May it be a military grade autonomous drone or the world’s smallest UAV, they offer terrific performance in their respective fields. The 21st century has bought in some new innovations in drone technology and with this rapid advancement, we are faced with new challenges and hurdles. The exponential increase in the usage and production of drones has also brought in an environmental hazard. Several of these drones crash and leave behind a trail of debris including plastic and metallic parts which may prove toxic to the environment.
NASA, along with scientists from Stanford collaborated on a project to address this issue and ended up making the Fungus Drone. This drone, made out of biodegradable material can simply decompose into the surroundings leaving behind scarce footprints of its existence. The Fungus Drone is a prototype created mostly of organic materials.
The chassis of the drone is made up of a root-like fungal material called Mycelium. It was grown inside a custom mold in a lab by a company called Ecovative Design who is also using this fungal mass as a green alternative for applications such as packaging and surfboard cores.
The outer body of the drone was covered by cellulose sheets grown by bacteria. These sheets were coated with the same protein which the Paper Wasps use to make their nests waterproof. The circuits were also forged from silver nanoparticle ink to aid the degradation process, which can also be printed on biodegradable boards.
However, the remaining mechanical parts such as the motors, propellers and the controller have retained their non-biodegradable property and are the same as in a standard quadcopter. These are the core parts of a drone which enable it to fly and practically cannot be replaced by biodegradable materials. Researches are already on their way to prove this theory wrong and have been researching on making biodegradable propellers.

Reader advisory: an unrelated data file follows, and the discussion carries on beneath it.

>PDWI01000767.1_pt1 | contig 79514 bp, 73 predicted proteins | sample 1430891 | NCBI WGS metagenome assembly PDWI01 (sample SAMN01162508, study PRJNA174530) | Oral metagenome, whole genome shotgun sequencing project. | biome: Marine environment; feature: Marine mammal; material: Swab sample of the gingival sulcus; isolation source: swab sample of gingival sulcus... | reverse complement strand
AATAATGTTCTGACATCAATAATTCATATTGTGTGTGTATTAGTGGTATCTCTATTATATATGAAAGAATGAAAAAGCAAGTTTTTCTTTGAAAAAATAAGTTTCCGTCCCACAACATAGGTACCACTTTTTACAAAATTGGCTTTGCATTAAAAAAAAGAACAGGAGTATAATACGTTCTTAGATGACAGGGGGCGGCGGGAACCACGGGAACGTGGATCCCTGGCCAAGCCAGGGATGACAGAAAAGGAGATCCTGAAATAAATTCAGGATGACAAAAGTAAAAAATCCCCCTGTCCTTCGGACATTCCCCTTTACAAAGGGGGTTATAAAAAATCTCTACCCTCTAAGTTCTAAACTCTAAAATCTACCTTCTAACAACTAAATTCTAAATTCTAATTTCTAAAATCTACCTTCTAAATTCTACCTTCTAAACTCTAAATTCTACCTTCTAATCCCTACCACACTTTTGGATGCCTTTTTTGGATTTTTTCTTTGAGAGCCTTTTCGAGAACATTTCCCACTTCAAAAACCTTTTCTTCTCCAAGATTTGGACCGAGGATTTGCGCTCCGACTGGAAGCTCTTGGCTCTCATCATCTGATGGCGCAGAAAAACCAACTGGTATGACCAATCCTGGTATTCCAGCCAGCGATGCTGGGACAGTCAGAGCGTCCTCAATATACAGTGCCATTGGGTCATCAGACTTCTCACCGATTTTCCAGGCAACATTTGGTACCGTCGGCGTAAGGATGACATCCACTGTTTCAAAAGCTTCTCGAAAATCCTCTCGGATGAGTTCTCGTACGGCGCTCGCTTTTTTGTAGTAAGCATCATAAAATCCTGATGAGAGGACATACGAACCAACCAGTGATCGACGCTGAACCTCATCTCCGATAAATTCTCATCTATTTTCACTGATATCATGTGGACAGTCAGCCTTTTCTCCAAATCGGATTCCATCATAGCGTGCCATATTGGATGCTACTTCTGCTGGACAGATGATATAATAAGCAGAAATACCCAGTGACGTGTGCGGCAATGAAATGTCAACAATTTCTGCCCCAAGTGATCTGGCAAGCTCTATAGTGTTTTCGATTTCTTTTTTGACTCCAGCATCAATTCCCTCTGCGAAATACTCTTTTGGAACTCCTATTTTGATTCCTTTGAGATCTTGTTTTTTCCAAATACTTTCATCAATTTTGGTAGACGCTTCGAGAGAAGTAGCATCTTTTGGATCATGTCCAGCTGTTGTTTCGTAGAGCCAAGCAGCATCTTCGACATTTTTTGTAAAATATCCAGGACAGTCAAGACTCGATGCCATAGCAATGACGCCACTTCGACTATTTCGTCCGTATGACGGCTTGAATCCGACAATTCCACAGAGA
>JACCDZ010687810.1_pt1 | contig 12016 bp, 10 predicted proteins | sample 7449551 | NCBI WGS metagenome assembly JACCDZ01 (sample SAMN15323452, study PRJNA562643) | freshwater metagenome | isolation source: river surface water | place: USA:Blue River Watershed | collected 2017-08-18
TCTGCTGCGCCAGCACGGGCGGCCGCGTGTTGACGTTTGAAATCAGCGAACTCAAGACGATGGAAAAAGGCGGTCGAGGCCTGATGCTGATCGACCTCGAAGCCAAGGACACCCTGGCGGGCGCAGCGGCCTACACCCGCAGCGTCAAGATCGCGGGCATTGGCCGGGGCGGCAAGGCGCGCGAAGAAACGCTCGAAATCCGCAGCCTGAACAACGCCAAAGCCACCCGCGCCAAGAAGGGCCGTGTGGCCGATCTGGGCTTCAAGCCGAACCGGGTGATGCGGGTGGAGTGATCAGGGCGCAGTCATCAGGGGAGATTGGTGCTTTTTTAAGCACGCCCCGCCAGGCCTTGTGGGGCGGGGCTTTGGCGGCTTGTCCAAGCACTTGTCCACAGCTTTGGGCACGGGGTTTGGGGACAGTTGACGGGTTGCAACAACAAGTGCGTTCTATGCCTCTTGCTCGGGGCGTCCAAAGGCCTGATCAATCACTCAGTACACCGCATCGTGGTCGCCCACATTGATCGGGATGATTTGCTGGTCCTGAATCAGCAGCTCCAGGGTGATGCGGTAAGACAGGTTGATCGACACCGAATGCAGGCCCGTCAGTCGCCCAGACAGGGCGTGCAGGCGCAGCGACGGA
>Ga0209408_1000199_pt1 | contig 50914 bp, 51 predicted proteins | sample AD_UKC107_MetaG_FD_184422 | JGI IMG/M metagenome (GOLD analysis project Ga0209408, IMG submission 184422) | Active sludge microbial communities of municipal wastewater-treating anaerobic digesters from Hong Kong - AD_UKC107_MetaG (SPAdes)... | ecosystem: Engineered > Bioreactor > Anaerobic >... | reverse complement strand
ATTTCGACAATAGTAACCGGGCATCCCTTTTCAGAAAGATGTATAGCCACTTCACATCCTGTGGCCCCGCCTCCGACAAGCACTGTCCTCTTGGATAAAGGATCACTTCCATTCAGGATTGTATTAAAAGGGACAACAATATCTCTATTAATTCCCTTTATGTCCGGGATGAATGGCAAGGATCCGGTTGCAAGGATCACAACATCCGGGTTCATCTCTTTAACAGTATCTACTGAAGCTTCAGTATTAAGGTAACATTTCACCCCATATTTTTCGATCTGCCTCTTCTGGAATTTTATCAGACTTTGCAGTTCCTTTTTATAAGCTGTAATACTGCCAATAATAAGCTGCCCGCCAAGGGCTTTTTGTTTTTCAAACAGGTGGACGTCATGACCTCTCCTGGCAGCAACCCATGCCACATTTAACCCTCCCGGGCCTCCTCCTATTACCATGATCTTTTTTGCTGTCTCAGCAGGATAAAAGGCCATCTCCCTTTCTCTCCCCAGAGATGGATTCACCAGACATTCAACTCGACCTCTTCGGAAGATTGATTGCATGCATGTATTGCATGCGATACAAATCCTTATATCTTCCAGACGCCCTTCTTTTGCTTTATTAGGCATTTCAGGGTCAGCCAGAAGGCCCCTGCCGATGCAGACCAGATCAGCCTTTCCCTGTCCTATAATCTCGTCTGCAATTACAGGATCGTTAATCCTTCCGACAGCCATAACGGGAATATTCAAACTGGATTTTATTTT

A standardized drone is equipped with dozens of sensors which can tell the height, speed, position, etc. But these sensors cost the drone heavily in size and weight as they are quite bulky and add on to the drone’s weight. Scientists are even looking into the prospect of natural sensors or sensors made up entirely of natural organisms and bacterias. With the advancement of genetic engineering, there may be a possibility of replacing sensors with modified organisms which can pick up the same electrical signals as sensors. However, this may again bring a new challenge to ensure the safety of the environment by unleashing genetically modified organisms into the soil if the drone crashes. The concept of an eco-friendly drone which is degradable to a great extent is still an astounding feat achieved by humans and a progressive step towards saving the environment.